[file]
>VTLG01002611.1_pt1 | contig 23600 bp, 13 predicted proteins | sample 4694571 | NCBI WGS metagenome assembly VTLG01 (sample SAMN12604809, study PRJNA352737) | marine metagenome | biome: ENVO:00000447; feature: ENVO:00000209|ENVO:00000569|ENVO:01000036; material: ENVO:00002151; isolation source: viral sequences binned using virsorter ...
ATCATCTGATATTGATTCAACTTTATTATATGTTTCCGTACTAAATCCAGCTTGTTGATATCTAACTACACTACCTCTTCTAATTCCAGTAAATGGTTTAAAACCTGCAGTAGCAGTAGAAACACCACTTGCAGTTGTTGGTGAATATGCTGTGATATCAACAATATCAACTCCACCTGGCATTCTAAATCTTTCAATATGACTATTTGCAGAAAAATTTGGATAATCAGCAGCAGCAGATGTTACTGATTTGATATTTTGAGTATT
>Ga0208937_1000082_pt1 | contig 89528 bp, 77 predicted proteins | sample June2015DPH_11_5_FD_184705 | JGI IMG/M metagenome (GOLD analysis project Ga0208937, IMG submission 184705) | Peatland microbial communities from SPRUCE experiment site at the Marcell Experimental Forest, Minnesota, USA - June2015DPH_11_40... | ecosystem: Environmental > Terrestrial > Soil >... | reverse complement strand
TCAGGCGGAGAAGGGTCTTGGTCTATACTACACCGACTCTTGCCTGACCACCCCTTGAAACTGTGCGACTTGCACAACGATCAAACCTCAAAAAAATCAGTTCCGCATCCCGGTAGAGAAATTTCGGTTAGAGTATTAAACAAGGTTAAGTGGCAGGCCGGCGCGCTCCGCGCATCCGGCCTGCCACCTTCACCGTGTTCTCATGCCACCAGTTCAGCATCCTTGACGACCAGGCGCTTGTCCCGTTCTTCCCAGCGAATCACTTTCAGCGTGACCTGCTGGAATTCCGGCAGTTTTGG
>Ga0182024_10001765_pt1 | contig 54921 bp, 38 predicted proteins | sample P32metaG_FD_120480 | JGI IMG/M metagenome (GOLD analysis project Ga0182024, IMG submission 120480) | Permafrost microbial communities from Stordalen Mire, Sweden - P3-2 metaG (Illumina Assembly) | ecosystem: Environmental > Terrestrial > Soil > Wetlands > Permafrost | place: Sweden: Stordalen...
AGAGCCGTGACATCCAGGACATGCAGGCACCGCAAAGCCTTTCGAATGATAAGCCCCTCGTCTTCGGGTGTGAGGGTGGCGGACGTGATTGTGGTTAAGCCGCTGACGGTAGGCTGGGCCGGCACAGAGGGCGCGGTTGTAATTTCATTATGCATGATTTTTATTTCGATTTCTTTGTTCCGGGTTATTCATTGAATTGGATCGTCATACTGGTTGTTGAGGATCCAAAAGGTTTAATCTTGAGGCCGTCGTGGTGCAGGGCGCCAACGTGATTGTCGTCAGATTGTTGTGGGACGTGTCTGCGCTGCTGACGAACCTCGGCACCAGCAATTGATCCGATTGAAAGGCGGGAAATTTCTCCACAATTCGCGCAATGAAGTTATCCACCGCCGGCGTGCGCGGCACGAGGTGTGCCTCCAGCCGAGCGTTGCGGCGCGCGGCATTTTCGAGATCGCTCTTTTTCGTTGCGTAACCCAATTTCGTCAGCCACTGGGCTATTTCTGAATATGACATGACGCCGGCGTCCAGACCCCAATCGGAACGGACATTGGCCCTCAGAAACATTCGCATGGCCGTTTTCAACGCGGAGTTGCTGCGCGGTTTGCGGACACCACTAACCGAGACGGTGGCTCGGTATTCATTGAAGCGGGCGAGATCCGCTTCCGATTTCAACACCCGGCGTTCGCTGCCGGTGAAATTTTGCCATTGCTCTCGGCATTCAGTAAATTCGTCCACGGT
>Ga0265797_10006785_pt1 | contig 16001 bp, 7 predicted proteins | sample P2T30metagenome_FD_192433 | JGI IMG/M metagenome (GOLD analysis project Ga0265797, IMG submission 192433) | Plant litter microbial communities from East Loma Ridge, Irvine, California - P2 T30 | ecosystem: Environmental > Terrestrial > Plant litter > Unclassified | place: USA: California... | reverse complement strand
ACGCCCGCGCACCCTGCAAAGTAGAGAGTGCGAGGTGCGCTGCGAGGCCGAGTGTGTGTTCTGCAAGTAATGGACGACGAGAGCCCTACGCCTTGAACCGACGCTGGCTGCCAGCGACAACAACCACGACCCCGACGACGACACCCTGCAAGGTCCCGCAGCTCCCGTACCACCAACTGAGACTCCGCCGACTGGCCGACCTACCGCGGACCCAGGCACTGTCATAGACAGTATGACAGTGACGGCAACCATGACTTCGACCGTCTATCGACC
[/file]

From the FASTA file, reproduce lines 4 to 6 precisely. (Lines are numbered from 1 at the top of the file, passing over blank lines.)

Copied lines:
TCAGGCGGAGAAGGGTCTTGGTCTATACTACACCGACTCTTGCCTGACCACCCCTTGAAACTGTGCGACTTGCACAACGATCAAACCTCAAAAAAATCAGTTCCGCATCCCGGTAGAGAAATTTCGGTTAGAGTATTAAACAAGGTTAAGTGGCAGGCCGGCGCGCTCCGCGCATCCGGCCTGCCACCTTCACCGTGTTCTCATGCCACCAGTTCAGCATCCTTGACGACCAGGCGCTTGTCCCGTTCTTCCCAGCGAATCACTTTCAGCGTGACCTGCTGGAATTCCGGCAGTTTTGG
>Ga0182024_10001765_pt1 | contig 54921 bp, 38 predicted proteins | sample P32metaG_FD_120480 | JGI IMG/M metagenome (GOLD analysis project Ga0182024, IMG submission 120480) | Permafrost microbial communities from Stordalen Mire, Sweden - P3-2 metaG (Illumina Assembly) | ecosystem: Environmental > Terrestrial > Soil > Wetlands > Permafrost | place: Sweden: Stordalen...
AGAGCCGTGACATCCAGGACATGCAGGCACCGCAAAGCCTTTCGAATGATAAGCCCCTCGTCTTCGGGTGTGAGGGTGGCGGACGTGATTGTGGTTAAGCCGCTGACGGTAGGCTGGGCCGGCACAGAGGGCGCGGTTGTAATTTCATTATGCATGATTTTTATTTCGATTTCTTTGTTCCGGGTTATTCATTGAATTGGATCGTCATACTGGTTGTTGAGGATCCAAAAGGTTTAATCTTGAGGCCGTCGTGGTGCAGGGCGCCAACGTGATTGTCGTCAGATTGTTGTGGGACGTGTCTGCGCTGCTGACGAACCTCGGCACCAGCAATTGATCCGATTGAAAGGCGGGAAATTTCTCCACAATTCGCGCAATGAAGTTATCCACCGCCGGCGTGCGCGGCACGAGGTGTGCCTCCAGCCGAGCGTTGCGGCGCGCGGCATTTTCGAGATCGCTCTTTTTCGTTGCGTAACCCAATTTCGTCAGCCACTGGGCTATTTCTGAATATGACATGACGCCGGCGTCCAGACCCCAATCGGAACGGACATTGGCCCTCAGAAACATTCGCATGGCCGTTTTCAACGCGGAGTTGCTGCGCGGTTTGCGGACACCACTAACCGAGACGGTGGCTCGGTATTCATTGAAGCGGGCGAGATCCGCTTCCGATTTCAACACCCGGCGTTCGCTGCCGGTGAAATTTTGCCATTGCTCTCGGCATTCAGTAAATTCGTCCACGGT